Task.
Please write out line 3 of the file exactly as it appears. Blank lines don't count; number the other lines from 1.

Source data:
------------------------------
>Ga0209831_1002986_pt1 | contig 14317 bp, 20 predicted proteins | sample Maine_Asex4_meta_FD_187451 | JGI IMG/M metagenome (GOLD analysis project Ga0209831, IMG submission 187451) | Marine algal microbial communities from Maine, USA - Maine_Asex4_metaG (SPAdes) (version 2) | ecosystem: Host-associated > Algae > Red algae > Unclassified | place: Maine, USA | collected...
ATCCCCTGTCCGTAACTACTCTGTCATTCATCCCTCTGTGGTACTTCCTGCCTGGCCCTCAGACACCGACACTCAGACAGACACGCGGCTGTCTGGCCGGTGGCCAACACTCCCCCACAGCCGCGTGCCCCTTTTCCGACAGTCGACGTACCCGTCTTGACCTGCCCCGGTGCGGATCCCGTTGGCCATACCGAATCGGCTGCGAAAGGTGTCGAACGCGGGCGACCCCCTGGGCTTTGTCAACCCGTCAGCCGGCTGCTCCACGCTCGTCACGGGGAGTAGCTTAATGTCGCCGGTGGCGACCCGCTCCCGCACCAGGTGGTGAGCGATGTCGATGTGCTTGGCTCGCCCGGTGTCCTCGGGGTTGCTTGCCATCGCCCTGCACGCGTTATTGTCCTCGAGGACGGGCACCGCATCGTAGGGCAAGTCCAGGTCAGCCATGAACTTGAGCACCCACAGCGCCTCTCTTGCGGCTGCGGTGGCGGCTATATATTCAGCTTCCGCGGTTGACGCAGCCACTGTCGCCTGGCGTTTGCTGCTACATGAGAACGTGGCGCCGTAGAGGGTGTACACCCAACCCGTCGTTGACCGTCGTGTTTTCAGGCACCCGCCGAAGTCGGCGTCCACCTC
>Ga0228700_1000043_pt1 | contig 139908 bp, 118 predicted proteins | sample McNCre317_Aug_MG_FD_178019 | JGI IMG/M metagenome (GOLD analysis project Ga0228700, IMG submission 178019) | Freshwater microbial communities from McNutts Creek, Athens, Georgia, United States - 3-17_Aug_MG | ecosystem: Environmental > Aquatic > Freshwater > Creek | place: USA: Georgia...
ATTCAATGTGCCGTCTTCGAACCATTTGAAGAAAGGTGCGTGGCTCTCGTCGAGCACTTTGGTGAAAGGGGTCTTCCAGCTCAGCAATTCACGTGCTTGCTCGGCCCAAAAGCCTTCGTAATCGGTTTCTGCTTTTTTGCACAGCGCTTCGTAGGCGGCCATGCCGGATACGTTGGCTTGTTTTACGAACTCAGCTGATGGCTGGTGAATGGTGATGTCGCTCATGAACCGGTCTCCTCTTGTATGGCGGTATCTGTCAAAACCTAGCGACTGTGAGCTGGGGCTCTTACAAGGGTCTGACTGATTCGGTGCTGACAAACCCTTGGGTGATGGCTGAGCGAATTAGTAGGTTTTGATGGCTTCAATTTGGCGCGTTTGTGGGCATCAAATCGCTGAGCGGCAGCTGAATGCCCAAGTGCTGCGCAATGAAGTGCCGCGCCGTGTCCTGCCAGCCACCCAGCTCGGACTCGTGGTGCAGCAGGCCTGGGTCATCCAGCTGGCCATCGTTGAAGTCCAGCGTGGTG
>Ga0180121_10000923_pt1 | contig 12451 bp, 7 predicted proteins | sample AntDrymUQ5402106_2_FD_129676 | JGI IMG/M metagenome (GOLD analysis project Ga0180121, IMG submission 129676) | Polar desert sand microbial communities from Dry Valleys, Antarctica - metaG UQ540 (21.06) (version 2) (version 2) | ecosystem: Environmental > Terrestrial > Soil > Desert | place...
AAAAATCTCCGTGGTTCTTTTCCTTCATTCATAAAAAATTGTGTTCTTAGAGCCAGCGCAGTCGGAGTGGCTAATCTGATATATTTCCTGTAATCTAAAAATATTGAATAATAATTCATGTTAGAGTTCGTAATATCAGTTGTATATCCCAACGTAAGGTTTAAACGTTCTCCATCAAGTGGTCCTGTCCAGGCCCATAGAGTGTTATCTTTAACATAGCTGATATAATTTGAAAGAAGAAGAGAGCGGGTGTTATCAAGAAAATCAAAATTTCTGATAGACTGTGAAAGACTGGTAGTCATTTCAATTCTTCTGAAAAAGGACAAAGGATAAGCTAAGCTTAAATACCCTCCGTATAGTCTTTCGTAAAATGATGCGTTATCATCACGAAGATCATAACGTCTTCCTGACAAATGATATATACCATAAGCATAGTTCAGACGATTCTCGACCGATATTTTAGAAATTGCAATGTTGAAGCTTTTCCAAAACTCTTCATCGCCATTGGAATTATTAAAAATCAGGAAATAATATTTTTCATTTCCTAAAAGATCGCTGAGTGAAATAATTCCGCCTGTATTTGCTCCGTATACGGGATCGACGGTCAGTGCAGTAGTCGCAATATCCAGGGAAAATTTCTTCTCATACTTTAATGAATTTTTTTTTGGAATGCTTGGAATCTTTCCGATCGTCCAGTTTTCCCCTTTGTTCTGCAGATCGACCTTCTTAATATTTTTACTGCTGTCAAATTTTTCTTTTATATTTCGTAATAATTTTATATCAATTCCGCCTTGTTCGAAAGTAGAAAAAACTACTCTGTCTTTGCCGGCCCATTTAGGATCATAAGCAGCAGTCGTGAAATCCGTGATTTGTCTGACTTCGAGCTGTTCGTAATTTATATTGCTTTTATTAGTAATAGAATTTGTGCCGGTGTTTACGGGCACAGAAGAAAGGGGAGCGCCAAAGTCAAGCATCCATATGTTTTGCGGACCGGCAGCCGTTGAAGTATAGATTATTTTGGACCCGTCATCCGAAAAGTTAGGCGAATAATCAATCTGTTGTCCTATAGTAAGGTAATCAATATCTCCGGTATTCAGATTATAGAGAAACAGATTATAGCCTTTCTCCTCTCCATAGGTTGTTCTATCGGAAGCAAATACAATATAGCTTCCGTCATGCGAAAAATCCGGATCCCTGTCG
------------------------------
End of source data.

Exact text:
>Ga0228700_1000043_pt1 | contig 139908 bp, 118 predicted proteins | sample McNCre317_Aug_MG_FD_178019 | JGI IMG/M metagenome (GOLD analysis project Ga0228700, IMG submission 178019) | Freshwater microbial communities from McNutts Creek, Athens, Georgia, United States - 3-17_Aug_MG | ecosystem: Environmental > Aquatic > Freshwater > Creek | place: USA: Georgia...